‘Dan the man’ holds the key

Dan Carter has the inimitable all-round class to guide the All Blacks to a historic World Cup win at Twickenham on Saturday, writes CRAIG LEWIS.

No side has ever won back-to-back world titles, but this incredible generation of All Blacks players now stand on the verge of achieving this remarkable feat.

Quite rightly, Saturday’s clash has been described as the ‘dream final', with the All Blacks and Wallabies having been the two best teams at this World Cup, and although the Kiwis will come into the match as favourites, the Aussies certainly have a very good chance of causing an upset. The return of Scott Sio is also a significant boost for them up front.

Yet if the All Blacks are to emerge as champs, one can’t help but feel that Carter needs to be the man in the middle pulling all the right strings.

It will be his first appearance in a World Cup final, with injuries having curtailed his involvement in previous tournaments, while he watched from the sidelines as fourth-choice flyhalf Stephen Donald kicked the match-winning penalty in the 2011 title decider.

It’s required real mental strength and physical resilience for Carter to will his 33-year-old body to another World Cup, but he’s now just 80 minutes away from concluding his career in the finest fashion possible.

The same can be said for Richie McCaw, Keven Mealamu, Ma’a Nonu and Conrad Smith, who will all be making their final appearances for the All Blacks.

Carter has slowly been building back to his best form, and we’ve already seen some glimpses of his brilliance during the play-offs. His draw, fend and back-hand offload for Julian Savea to score against France in their quarter-final was a piece of play made in rugby heaven. His snap drop goal against the Springboks last weekend was also widely acknowledged as the turning point in their semi-final.

In fact, to summarise his all-round expertise in that match, let me defer to Ian McGeechan, who enthused: ‘Carter controlled the territory, his kicking from hand and from the tee was immaculate, his decision-making was wonderful, his dropped goal glorious.’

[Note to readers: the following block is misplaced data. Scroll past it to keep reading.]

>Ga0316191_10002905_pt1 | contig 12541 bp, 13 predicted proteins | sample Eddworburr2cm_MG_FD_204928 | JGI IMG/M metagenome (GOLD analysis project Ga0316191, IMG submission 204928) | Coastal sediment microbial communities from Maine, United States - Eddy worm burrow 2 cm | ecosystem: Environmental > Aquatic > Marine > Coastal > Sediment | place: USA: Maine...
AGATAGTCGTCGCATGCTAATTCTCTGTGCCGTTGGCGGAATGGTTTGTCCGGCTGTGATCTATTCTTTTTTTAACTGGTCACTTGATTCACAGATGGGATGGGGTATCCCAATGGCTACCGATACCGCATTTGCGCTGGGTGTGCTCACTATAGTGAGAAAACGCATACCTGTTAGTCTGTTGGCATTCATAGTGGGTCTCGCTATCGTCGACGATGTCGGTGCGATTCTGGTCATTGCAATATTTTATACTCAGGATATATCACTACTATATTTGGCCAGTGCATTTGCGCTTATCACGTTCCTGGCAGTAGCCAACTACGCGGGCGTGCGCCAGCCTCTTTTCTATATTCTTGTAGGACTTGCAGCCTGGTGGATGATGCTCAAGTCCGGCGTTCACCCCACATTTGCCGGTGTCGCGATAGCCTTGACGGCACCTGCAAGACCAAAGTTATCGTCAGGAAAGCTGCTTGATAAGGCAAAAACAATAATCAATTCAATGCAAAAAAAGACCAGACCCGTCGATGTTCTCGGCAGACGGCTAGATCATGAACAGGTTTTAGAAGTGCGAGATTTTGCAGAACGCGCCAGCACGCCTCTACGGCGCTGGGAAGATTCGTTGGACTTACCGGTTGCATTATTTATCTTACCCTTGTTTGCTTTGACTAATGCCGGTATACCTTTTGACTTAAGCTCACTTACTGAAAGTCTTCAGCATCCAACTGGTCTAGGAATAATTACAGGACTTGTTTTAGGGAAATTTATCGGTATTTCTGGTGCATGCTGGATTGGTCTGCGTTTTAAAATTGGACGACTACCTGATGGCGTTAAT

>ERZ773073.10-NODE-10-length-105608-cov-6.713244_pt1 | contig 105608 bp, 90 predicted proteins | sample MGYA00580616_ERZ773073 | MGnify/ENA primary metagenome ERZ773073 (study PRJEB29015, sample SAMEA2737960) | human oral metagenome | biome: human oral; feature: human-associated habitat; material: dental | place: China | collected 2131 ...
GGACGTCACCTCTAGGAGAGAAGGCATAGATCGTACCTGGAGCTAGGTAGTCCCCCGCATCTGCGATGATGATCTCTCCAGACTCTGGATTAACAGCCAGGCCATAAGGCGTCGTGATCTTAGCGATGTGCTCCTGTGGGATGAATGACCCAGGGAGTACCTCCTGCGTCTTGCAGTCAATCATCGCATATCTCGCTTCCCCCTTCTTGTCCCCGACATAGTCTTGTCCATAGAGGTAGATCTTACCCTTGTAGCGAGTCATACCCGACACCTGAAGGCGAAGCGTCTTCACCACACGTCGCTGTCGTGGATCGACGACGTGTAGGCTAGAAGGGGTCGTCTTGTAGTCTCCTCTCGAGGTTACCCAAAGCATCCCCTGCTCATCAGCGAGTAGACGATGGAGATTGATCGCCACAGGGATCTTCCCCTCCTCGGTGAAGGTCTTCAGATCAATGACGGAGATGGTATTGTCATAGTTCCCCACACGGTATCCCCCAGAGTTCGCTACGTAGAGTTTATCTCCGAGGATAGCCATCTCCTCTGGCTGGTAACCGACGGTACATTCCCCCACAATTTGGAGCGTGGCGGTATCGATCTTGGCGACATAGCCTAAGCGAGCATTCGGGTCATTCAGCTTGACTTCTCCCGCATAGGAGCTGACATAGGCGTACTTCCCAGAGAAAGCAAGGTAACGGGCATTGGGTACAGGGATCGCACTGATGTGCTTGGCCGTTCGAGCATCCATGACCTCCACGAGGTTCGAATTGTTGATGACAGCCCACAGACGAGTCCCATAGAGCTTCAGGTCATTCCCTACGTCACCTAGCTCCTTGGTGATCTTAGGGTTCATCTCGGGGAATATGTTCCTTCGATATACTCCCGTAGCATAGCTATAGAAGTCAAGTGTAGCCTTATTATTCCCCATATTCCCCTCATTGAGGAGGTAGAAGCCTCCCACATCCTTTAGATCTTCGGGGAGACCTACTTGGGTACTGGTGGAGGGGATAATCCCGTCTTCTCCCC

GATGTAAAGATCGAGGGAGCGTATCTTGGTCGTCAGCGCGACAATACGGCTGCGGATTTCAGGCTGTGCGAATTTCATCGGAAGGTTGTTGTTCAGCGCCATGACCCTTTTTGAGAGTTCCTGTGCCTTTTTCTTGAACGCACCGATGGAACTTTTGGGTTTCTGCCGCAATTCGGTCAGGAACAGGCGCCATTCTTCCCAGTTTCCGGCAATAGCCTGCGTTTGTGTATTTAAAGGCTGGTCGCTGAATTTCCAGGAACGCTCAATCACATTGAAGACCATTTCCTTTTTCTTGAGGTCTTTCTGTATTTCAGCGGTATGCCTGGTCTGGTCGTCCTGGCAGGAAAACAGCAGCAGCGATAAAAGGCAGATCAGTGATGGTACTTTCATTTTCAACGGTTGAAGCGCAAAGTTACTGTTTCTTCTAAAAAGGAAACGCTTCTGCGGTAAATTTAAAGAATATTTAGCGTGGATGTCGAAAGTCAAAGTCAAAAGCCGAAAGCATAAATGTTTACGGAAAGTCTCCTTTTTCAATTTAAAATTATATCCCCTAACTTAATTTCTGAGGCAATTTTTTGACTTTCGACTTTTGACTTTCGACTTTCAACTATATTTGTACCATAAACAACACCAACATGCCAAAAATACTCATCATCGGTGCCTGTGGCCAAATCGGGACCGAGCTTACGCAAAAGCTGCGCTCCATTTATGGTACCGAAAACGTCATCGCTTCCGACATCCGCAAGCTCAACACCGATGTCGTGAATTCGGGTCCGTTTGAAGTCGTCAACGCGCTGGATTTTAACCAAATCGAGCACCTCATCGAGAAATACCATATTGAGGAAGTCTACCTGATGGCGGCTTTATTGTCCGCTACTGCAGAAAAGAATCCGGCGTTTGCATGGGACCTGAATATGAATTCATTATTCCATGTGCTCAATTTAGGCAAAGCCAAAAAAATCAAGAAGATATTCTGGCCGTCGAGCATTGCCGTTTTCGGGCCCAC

The kicking battle, both out of hand and at posts, is undoubtedly going to be crucial on Saturday. In light of the Wallabies’ outstanding defensive line speed, the All Blacks’ ability to accurately stab kicks through or over the oncoming traffic will be a key factor.

The superb contestable kicking of Ben Smith, opposed by the peerless aerial skills of Israel Folau, will also make for yet another fascinating subplot. Not to mention the Wallabies’ effective kick restart strategies that often see a flying Drew Mitchell honing in on the ball receiver like a heat-seeking missile. Then there’s the importance of the exit plays, with this aspect of play having let the Boks down last weekend, enabling the All Blacks to eventually wear them down.

In a final, there will also always be a huge premium placed on the accuracy of the goal-kicking, with Carter having slotted 27 from 34 attempts at this World Cup for a 79% success rate, while opposite number Bernard Foley is just behind at 78%.

Beyond the multi-faceted kicking battle, it’s often been said that the key to beating the All Blacks comes down to besting them at the breakdown, where the ability to prevent them from generating momentum through rhythmic phase play can often be a make or break factor.

In this regard, the Wallabies have the most effective breakdown proponent in David Pocock, who has won a mind-boggling 14 turnovers at this tournament, and effected four in their semi-final. It goes without saying, though, that he will be a marked man at the breakdown, and the All Blacks will undoubtedly have a plan to counter his influence with accurate cleanouts or carries targeted at the No 8.

The importance of the bench influence can also not be underestimated in a final, and here again the All Blacks seem to have the edge, with Sonny Bill Williams particularly having proven to be the ideal impact player.

For a match such as this, one could go on and on about the permutations and possibilities. It is, after all, a final worthy of what has been an epic World Cup, but it's 'Dan the man' who quite possibly holds the key to another title success for the All Blacks.

All Blacks 105, Wallabies 42, Draw 7

63 – Points scored at this World Cup
79 – Goal-kicking success percentage
192 – Metres carried
88 – Tackle success percentage
159 – Passes
7 – Defenders beaten

All Blacks – 15 Ben Smith, 14 Nehe Milner-Skudder, 13 Conrad Smith, 12 Ma'a Nonu, 11 Julian Savea, 10 Dan Carter, 9 Aaron Smith, 8 Kieran Read, 7 Richie McCaw (c), 6 Jerome Kaino, 5 Sam Whitelock, 4 Brodie Retallick, 3 Owen Franks, 2 Dane Coles, 1 Joe Moody.
Subs: 16 Keven Mealamu, 17 Ben Franks, 18 Charlie Faumuina, 19 Victor Vito, 20 Sam Cane, 21 Tawera Kerr-Barlow, 22 Beauden Barrett, 23 Sonny Bill Williams.

Wallabies – 15 Israel Folau, 14 Adam Ashley-Cooper, 13 Tevita Kuridrani, 12 Matt Giteau, 11 Drew Mitchell, 10 Bernard Foley, 9 Will Genia, 8 David Pocock, 7 Michael Hooper, 6 Scott Fardy, 5 Rob Simmons, 4 Kane Douglas, 3 Sekope Kepu, 2 Stephen Moore (c), 1 Scott Sio.
Subs: 16 Tatafu Polota-Nau, 17 James Slipper, 18 Greg Holmes, 19 Dean Mumm, 20 Ben McCalman, 21 Nick Phipps, 22 Matt Toomua, 23 Kurtley Beale.
Referee: Nigel Owens (Wales)
Assistant referees: Jérôme Garcès (France), Wayne Barnes (England)
TMO: Shaun Veldsman (South Africa)

Photo: Shaun Botterill/Getty Images

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Craig Lewis